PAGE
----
“And hope does not put us to shame, because God's love has been poured into our hearts through the Holy Spirit who has been given to us” (Romans 5:5).
Today we explore further how to love those who do not seem lovable. In fact, they may even repulse us. This verse from Romans traces the source of the love that fills our hearts: it comes from God. Because the love comes from God, it enables us to love in ways impossible for us as mere humans. God’s love differs from man’s love in significant ways, as we read from 1 Corinthians 13:
“Love is patient and kind; love does not envy or boast; it is not arrogant or rude. It does not insist on its own way; it is not irritable or resentful; it does not rejoice at wrongdoing, but rejoices with the truth. Love bears all things, believes all things, hopes all things, endures all things” (1 Corinthians 13:4-7).
When we begin to love like God does, our love will know no limits. We will forgive more easily, and not serve others based on whether we like them or not. Many Christians will give to needy causes, but how many will jump in and serve? Jesus loved all and served all during His earthly ministry. In fact, He was accused of associating with the so-called baser elements of society:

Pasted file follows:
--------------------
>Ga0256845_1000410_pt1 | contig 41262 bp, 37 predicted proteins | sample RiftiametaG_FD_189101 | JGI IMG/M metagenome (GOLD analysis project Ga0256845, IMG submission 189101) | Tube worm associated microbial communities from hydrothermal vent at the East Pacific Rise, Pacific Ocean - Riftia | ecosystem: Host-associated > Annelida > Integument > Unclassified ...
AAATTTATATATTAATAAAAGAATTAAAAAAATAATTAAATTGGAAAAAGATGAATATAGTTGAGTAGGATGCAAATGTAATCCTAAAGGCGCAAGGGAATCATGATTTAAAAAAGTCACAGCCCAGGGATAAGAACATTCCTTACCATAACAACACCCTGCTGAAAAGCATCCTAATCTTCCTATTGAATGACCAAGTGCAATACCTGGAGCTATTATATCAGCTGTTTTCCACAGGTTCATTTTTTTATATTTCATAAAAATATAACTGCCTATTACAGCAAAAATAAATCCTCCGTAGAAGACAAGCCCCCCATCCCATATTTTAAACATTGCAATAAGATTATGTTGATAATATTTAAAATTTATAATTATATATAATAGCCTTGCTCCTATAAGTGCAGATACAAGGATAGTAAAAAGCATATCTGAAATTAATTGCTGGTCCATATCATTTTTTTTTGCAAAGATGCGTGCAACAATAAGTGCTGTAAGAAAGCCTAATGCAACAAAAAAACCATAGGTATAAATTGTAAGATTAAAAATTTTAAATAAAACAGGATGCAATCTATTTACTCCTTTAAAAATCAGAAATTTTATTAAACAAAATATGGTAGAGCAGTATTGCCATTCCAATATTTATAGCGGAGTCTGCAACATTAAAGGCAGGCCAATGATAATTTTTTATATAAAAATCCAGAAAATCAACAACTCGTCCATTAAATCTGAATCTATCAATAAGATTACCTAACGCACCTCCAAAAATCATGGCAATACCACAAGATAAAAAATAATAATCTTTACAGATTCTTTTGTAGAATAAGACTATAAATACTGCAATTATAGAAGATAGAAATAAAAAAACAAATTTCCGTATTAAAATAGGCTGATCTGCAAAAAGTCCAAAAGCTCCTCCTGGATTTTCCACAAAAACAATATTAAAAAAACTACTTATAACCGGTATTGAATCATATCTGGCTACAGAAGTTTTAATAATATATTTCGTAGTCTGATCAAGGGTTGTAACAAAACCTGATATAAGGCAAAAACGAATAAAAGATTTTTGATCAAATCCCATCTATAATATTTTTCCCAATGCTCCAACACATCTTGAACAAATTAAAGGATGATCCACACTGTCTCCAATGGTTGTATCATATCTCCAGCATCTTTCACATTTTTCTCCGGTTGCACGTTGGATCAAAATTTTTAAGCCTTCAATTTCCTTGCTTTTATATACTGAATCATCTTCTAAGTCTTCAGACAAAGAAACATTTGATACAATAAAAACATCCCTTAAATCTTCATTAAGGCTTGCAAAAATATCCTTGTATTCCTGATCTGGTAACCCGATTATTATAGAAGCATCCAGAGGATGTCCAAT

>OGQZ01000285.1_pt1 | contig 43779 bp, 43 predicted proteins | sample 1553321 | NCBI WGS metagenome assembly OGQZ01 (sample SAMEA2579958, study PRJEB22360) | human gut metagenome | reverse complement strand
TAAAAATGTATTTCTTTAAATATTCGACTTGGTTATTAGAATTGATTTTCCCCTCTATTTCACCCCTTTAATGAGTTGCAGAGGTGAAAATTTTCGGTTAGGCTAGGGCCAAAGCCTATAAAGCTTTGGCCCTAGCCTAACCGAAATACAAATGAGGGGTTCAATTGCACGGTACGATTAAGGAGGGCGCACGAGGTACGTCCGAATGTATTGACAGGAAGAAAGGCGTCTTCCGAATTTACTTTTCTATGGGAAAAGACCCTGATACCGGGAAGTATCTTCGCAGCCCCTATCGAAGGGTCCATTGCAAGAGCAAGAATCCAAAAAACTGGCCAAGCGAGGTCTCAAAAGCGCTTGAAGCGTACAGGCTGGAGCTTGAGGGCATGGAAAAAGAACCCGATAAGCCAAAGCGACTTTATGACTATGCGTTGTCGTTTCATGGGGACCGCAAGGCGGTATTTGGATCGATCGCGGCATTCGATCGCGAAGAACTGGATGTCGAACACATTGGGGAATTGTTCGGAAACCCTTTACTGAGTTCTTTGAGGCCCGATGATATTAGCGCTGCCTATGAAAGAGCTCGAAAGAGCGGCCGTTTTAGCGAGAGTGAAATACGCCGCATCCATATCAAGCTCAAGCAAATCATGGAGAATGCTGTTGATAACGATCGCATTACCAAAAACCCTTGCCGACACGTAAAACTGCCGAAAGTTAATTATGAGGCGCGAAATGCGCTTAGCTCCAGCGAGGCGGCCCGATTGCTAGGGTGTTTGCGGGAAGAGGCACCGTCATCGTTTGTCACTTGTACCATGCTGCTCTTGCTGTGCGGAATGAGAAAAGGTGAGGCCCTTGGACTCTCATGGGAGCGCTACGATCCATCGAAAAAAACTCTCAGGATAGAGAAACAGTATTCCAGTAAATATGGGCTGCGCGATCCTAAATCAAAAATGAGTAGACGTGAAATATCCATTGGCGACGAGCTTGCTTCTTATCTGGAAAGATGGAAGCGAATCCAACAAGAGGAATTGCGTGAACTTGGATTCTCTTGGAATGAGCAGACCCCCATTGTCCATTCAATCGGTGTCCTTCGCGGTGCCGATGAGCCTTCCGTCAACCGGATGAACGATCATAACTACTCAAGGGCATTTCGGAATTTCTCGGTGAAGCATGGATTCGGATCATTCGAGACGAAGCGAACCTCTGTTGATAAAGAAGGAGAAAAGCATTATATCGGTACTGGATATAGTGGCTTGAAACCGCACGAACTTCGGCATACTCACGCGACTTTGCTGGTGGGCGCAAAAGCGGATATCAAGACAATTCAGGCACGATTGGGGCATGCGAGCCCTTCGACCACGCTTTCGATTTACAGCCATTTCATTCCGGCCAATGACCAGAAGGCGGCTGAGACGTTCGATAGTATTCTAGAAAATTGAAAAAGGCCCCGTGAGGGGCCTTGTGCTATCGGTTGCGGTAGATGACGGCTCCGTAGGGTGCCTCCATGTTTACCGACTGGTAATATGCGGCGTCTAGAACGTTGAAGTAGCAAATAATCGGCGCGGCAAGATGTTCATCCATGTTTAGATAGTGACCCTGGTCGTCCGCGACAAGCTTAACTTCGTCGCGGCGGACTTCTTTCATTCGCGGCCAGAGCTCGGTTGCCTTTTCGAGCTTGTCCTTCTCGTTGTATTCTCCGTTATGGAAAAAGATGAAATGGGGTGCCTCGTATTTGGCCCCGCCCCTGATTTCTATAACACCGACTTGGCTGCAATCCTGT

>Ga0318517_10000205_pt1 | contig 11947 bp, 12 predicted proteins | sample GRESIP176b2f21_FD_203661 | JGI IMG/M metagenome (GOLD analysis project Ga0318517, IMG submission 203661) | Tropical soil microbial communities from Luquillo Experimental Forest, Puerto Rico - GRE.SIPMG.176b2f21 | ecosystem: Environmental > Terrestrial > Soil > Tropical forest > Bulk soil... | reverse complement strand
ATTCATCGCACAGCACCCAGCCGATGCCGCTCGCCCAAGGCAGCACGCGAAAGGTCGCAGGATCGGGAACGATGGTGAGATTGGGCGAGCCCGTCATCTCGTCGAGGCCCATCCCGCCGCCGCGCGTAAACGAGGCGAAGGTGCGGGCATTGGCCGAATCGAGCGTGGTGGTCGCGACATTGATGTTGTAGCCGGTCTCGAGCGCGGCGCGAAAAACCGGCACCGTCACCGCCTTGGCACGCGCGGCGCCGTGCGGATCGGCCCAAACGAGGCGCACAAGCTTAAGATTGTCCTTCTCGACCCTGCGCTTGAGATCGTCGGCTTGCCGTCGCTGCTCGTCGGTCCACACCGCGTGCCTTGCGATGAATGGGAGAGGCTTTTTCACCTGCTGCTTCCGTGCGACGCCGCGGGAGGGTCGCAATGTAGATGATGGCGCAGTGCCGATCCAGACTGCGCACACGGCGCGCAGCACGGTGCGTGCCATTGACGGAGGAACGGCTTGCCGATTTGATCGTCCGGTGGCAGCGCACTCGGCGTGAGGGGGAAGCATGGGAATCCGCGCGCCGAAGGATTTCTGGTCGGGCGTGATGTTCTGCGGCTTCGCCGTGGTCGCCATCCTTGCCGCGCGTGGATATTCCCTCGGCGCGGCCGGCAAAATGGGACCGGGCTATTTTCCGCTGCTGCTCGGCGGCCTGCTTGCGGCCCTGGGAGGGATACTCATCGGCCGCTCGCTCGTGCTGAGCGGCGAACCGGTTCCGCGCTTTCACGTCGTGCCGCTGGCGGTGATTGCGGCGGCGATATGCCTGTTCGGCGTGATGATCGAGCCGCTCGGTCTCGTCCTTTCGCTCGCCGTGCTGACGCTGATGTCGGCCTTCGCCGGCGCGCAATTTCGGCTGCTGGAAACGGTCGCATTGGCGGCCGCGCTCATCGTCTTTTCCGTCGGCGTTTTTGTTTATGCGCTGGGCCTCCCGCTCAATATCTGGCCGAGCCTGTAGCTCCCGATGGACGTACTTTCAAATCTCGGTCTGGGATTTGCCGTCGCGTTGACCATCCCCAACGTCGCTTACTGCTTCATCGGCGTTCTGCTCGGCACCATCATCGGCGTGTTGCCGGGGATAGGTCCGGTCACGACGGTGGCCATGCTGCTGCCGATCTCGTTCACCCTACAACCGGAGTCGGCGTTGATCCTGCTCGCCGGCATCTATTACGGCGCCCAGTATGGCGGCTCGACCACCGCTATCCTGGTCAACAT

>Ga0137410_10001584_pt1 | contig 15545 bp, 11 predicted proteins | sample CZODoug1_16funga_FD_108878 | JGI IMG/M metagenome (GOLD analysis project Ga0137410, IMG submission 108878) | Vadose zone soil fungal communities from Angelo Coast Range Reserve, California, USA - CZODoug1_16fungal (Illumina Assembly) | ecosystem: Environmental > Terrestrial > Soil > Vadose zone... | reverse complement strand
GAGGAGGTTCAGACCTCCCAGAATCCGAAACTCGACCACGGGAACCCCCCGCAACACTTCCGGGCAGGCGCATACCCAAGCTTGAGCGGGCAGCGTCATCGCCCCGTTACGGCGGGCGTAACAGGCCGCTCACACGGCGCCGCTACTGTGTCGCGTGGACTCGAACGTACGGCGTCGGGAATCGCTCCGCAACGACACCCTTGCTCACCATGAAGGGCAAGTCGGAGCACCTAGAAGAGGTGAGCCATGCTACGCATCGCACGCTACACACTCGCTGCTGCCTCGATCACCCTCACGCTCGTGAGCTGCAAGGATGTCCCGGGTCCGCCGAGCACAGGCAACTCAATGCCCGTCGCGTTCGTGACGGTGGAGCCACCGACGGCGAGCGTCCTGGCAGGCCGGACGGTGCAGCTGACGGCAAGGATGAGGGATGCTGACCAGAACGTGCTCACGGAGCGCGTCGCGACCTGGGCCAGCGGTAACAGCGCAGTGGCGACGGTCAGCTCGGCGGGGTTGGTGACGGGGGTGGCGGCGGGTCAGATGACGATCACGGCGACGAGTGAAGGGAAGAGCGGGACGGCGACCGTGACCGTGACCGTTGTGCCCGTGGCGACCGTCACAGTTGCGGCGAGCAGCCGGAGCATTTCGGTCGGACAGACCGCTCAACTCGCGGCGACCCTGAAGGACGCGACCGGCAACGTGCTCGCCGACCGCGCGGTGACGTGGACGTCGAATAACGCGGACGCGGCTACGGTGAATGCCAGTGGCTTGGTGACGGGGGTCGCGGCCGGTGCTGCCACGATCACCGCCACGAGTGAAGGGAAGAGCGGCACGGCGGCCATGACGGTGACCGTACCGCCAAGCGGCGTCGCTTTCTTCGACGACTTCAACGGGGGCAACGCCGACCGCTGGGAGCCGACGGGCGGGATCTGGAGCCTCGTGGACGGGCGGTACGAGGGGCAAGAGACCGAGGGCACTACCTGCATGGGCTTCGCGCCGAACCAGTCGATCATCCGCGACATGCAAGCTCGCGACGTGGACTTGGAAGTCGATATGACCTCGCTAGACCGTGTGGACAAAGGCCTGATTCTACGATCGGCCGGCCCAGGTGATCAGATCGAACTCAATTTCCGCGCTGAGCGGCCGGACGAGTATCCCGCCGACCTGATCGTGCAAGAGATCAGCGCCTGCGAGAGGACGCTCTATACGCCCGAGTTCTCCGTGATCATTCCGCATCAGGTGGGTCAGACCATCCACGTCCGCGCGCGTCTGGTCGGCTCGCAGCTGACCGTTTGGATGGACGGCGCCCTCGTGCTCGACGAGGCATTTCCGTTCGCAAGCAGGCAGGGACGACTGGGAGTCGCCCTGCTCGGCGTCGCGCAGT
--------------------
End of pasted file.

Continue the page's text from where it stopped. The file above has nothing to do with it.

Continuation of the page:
“Now the tax collectors and sinners were all drawing near to hear him. And the Pharisees and the scribes grumbled, saying, ‘This man receives sinners and eats with them’ ” (Luke 15:1-2).
What compelled Jesus to interact with the so-called outcasts of society? The only explanation the Bible provides is love (John 3:16). God’s children are born again in God’s likeness, and begin to take on God’s characteristics, such as His love. We now can look upon outsiders rejected by the world, and demonstrate a willingness to serve them with Christ’s love.
1. Meditate on God’s love, and ask Him to show you ways to serve others.
We now possess supernatural power to do the unthinkable: serve the unworthy. Since we recall that we ourselves do not merit God’s love, we can freely love others as God loves us.
2. Serve from proper motives.
We should serve God as an act of worship and thanksgiving for all He’s done for us. When we serve others as a response to God’s goodness toward us, we will willingly serve people the world has discarded as not worthy of their attention.
Posted on Tue, November 29, 2016
by Sam Petitfils